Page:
The place that invented the "Bronx cheer" doesn't cotton to its baseball players easily. Yankees fans took years to warm up to the best player in the game, Alex Rodriguez. People still call up Mike and the Maddog on WFAN 660 to debate whether A-Rod is a "true Yankee." Even the long-beloved bombers like Derek Jeter and Mariano Rivera have recently been diminished in the affection of their fans.
So how did a rookie who pitched only 24 innings in the major leagues and whose most famous game featured him giving up a Yankee lead in a playoff duel with the Indians become a Yankee instalegend?
That Joba Chamberlain's career has exploded is not disputed. Buster Olney, in a cover-story for ESPN the Magazine noted that before he even made it to the majors, "Chants of 'Joba' rattled through Yankee Stadium this season the way 'Maximus' flew around the ring in Gladiator."
The anticipation for Chamberlain was created by the 24/7 sports-entertainment complex. Die-hard fans often know the names of their team's youngest pitching prospects from the moment they are drafted. Why fall in love with Chamberlain?
FIRST THE NAME: Joba. Fans often repeat it like an insensible pagan chant: JobaJobaJoba. Chamberlain was born Justin Chamberlain in 1985, in Lincoln, Nebraska. But his niece was unable to pronounce the name Justin correctly for years, instead calling him "jah-buh." Eventually Justin came to prefer the new moniker and had it legally changed.
Second, there is his biography. Born to a hardscrabble life, Joba was raised by a single father, Harlan Chamberlain. Harlan was born on the Winnebago Indian Reservation in the northeastern section of Nebraska. He contracted polio as a child and left his community for the children's hospital in Lincoln where he stayed for over six years. He eventually had a son and a divorce and supported Joba by working 70 hours a week -- 40 as a manager at the state penitentiary, 30 as a bouncer at a nightclub.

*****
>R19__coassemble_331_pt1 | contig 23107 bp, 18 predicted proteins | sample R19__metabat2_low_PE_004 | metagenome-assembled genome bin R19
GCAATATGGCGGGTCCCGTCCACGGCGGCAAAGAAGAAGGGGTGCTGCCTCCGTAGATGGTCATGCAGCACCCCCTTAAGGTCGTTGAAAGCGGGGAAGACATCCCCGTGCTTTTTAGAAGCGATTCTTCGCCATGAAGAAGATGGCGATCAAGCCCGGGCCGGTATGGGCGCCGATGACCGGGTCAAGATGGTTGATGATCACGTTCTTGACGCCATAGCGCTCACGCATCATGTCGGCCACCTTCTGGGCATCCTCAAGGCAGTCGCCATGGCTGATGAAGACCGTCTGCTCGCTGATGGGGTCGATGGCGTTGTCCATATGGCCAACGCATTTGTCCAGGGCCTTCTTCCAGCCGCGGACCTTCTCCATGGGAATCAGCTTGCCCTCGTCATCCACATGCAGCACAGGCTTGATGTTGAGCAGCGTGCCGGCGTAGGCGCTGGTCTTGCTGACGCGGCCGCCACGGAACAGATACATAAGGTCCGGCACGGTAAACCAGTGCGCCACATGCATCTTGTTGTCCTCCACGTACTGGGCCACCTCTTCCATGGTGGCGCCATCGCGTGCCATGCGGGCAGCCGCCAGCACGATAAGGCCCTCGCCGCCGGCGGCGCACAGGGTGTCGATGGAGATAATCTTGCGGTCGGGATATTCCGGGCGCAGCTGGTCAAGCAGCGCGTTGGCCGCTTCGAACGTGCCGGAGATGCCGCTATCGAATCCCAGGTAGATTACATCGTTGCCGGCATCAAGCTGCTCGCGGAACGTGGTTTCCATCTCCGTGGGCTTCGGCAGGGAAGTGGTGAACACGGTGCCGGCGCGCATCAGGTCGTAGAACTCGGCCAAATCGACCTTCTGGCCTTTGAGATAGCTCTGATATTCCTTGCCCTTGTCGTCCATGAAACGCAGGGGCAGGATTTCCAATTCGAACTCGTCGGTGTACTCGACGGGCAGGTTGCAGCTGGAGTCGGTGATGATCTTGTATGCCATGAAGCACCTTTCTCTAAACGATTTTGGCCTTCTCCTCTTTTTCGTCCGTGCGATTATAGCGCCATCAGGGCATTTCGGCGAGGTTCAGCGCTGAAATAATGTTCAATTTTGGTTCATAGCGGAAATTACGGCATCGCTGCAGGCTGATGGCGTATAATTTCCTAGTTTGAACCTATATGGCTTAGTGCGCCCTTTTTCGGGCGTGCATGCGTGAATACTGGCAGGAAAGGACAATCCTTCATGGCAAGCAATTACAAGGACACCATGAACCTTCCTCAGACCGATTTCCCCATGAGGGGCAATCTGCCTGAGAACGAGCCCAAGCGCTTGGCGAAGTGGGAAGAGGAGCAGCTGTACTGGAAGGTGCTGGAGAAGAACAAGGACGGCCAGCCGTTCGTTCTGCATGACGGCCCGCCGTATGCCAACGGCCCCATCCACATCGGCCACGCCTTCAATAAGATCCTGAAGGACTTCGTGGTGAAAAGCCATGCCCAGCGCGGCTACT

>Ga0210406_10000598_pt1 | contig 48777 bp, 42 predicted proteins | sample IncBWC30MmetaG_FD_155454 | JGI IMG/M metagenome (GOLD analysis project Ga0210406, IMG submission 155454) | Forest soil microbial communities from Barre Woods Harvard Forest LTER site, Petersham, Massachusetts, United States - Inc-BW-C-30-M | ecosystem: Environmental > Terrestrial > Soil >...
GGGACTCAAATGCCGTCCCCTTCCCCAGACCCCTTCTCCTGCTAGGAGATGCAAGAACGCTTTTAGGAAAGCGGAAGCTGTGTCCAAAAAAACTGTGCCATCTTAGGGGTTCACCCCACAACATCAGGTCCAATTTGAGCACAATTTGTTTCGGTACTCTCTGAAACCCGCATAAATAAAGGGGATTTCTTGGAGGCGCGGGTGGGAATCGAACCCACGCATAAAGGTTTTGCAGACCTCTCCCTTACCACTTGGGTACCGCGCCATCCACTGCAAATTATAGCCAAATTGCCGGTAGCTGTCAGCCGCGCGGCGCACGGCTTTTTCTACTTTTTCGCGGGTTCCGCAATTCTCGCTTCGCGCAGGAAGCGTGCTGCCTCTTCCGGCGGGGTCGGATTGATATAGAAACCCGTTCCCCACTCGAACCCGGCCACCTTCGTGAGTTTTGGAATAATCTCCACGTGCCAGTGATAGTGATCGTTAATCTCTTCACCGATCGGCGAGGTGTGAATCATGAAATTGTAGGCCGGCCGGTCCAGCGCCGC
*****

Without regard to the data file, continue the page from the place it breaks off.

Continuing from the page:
That working class do-what-ya-gotta attitude was imparted to his son. After Joba graduated high school, he stayed home and worked for the city to help make ends meet for his father. He maintained ball-fields and cleaned bathrooms before entering the University of Nebraska-Kearney. Chamberlain even looks like a working-class-heartlander standing at just over 6'1'' and weighing a meaty 230 lbs.
Third, his talent. Somehow Chamberlain summons his gigantic frame forward from the mound and pushes the ball over 100 mph. His slider has a "biting" downward motion that turns major-league at bats into a laugh-reel for SportsCenter. He struck out the first major-league batter he faced last August and dominated in his appearances since then. His ERA over his short career is just 0.38 and he collected nearly three dozen strikeouts in two dozen innings.
After his second major-league start, T-shirts with his name and number on them could be spotted at the Jersey Shore, or in Cold Spring, New York. In the Bronx, they were so ubiquitous one imagined that Joba's Army was a revolutionary movement ready to sweep away New York itself.
MOST IMPORTANT to fans was Chamberlain's "heart." Unlike so many of the Yankees who approached the game with starched-uniform-professionalism, Chamberlain let his joy in his success show. An inning-ending strikeout called forth a scream of elation and fist-pump that sent the jaded Bronx crowd into hysterical elation. Finally, Yankees fans had a home-grown talent they hadn't traded for an over-priced veteran! Bronx baseball was fun again.
Even Chamberlain's memorable, but disastrous playoff performance in the Yankees' 2007 playoff series against the Indians added to his stature. Sent in to protect a 1-0 lead, Chamberlain and the entirety of Jacobs Field were swarmed with bugs. The cloud of insects was so thick that visibility diminished as they filled the sky like a rainstorm. Umpires and position players vainly swatted in front of their faces. Bugs got into Chamberlain's glove, his grip on the baseball and his eye. He pitched with heart, but two wild throws allowed a run to score. Some speculate that manager Joe Torre's reluctance to have the game delayed until the swarm dispersed cost the Yankees the win, and Torre his job in New York.
The young pitcher shrugged it off. "Bugs are bugs," Chamberlain told reporters after the game. "It's something you've got to deal with." The performance nevertheless inspired one of the several dozen Facebook groups dedicated to Chamberlain: "Joba's so good, Cleveland had to release a PLAGUE to take him down!"
As spring training continues, 1050 ESPN radio and all New York talk stations are still buzzing for one player: the big kid who became King of New York in just 24 innings.
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